It’s been non-stop Suicide Squad coverage since David Ayer’s DC villain team-up hit theaters last week, but if you’re looking for a superhero intermission, Kevin Conroy is at your service. The veteran Batman voice actor would like to take you back a few months to WB’s previous DCEU installment, and share his thoughts on Zack Snyder’s hero-vs-hero epic. Spoiler: They’re not entirely positive thoughts.

Conroy has voiced The Dark Knight in everything from Batman: The Animated Series to the Arkham video games, recently reprising the role for the Batman: The Killing Joke animated film. While speaking with IGN about the controversial new movie, Conroy praised Ben Affleck’s Batman and said it’s been “really fun” to watch the various iterations of the character:

I liked Michael Keaton and I like what Ben Affleck is doing with it now. But they couldn’t be more different. It’s just the same with the Joker. When I started working with Mark Hamill I thought no one would ever nail the Joker better than Mark Hamill, and then I saw Heath Ledger, and he knocked it out of the park in just a different way.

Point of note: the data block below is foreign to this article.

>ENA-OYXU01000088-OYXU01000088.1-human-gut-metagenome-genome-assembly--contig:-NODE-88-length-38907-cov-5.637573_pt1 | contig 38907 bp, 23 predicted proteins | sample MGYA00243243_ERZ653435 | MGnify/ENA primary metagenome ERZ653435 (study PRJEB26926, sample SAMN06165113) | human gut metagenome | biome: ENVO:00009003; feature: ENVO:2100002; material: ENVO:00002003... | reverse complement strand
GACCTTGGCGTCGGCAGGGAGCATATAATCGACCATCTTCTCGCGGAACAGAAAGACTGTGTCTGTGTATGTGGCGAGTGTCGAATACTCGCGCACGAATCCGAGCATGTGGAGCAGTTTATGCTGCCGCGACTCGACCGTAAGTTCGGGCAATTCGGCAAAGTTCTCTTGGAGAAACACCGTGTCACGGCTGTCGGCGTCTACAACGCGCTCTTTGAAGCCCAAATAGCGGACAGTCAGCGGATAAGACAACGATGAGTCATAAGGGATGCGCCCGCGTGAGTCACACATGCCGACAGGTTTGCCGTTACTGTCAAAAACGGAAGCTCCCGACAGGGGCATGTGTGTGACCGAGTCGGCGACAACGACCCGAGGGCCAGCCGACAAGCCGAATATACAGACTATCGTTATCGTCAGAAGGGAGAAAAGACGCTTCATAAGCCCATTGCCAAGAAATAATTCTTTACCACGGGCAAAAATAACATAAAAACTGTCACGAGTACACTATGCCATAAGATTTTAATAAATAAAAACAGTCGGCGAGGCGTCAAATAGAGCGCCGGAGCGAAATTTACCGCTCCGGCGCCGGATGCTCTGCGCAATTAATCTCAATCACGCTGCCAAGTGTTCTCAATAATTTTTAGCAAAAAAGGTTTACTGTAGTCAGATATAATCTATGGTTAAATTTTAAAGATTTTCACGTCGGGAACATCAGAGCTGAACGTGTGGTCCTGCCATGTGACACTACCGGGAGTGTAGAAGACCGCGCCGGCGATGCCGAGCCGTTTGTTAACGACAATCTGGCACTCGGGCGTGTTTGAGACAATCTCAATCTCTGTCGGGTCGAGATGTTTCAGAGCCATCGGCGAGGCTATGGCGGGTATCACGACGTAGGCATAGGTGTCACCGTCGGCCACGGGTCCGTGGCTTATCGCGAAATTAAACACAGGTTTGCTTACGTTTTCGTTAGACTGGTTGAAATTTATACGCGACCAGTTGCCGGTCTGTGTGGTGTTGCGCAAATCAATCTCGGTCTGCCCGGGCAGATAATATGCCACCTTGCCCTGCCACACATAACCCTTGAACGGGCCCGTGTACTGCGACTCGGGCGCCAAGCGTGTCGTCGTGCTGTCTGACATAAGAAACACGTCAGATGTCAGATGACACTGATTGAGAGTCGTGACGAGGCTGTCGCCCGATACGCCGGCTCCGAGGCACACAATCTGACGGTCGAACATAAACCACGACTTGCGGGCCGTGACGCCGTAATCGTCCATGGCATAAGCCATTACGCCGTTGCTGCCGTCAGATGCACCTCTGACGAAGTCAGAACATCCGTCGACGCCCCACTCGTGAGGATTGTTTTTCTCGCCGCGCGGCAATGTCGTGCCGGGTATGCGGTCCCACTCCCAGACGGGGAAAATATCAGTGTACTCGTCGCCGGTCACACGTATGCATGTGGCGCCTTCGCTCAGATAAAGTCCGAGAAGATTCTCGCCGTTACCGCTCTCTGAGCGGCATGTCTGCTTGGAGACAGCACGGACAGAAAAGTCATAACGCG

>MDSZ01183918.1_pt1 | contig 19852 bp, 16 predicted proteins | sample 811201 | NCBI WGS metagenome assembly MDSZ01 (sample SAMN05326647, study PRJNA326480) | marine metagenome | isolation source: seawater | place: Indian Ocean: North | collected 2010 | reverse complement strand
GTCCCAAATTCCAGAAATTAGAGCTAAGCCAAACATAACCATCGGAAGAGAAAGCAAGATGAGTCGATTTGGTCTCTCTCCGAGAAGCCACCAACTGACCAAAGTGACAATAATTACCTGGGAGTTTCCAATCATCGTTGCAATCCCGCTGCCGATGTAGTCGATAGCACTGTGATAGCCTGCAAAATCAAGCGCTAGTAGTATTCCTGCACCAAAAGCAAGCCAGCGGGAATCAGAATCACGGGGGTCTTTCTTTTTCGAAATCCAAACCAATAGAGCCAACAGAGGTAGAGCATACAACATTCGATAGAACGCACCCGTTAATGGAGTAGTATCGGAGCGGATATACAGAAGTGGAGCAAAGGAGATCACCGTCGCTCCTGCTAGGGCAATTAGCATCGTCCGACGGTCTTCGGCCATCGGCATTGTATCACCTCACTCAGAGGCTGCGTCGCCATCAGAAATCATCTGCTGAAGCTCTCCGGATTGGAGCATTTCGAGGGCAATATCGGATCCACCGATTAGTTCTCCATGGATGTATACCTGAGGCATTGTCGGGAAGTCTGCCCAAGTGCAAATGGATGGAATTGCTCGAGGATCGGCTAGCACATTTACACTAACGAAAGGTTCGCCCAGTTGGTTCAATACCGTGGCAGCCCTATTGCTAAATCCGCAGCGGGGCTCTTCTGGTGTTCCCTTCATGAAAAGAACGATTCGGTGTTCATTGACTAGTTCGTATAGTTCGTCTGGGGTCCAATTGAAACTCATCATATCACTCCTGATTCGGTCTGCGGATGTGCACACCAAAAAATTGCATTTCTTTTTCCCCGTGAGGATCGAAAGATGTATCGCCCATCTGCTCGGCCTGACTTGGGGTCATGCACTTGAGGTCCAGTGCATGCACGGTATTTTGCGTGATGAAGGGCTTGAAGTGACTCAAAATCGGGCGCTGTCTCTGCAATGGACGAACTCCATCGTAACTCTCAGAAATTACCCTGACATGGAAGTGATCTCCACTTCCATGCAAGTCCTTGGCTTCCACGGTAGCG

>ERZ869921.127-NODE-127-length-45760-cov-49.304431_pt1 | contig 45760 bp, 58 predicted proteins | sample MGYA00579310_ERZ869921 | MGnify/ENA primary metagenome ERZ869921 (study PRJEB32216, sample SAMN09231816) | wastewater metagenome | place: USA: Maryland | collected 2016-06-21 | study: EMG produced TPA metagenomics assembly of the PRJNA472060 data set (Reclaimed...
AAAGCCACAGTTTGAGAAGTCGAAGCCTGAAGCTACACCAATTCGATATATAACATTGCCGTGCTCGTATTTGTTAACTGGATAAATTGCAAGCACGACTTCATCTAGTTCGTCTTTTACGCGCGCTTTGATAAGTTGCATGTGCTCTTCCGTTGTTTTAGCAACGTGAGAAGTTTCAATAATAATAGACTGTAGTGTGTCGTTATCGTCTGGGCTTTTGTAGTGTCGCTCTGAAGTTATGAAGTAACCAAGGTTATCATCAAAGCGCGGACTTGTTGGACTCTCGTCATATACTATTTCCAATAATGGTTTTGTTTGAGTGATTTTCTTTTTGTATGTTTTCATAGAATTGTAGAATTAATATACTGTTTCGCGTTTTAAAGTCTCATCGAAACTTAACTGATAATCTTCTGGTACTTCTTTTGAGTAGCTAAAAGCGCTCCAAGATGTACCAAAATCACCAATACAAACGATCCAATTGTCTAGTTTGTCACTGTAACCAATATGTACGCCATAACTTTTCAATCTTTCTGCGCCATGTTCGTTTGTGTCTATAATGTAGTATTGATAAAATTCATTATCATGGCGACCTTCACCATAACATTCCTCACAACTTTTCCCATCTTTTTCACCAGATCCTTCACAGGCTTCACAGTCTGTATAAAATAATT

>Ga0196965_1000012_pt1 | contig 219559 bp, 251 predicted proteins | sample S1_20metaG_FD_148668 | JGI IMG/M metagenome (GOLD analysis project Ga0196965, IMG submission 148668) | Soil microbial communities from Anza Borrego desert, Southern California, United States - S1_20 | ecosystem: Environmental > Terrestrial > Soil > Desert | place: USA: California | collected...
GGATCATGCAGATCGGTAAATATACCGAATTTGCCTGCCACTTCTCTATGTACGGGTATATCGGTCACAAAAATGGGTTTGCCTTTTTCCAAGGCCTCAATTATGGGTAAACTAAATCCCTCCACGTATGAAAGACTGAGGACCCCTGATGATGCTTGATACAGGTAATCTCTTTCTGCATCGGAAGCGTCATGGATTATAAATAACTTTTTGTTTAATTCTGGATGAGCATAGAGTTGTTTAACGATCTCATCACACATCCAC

He does have one problem with Batman v Superman: Dawn of Justice, however, and it’s a complaint shared by many fans: Batman isn’t supposed to be a killer. “He doesn’t cross that line,” Conroy says, adding:

In the most recent live action movie, that seems to have been a line that was crossed and it’s not one I’m particularly comfortable with.

Conroy’s criticism is particularly interesting given the negative response to The Killing Joke, the animated movie based on Alan Moore’s graphic novel, which famously drew controversy for its depiction of Barbara Gordon, aka Batgirl — in the story, Barbara’s sole purpose is to be violently, physically exploited to further Batman’s narrative.

Although the animated film gives her a much more substantial role in an attempt to rectify the source material, it introduces a rather unfortunate plot development: Batgirl and Batman have sex — which is weird because Bruce Wayne / Batman has always been a father figure to Barbara. It’s senselessly icky, to say the least.

So it’s a little strange for Conroy to nitpick Snyder’s film for depicting Batman as a killer (earlier comic book iterations of the character did kill, by the way) when the film he’s promoting also departs from the character’s persona in an unsavory way. That doesn’t necessarily mean that Conroy can’t have an opinion, of course, but it is a bit funny.

A History of Batman On Screen, In Pictures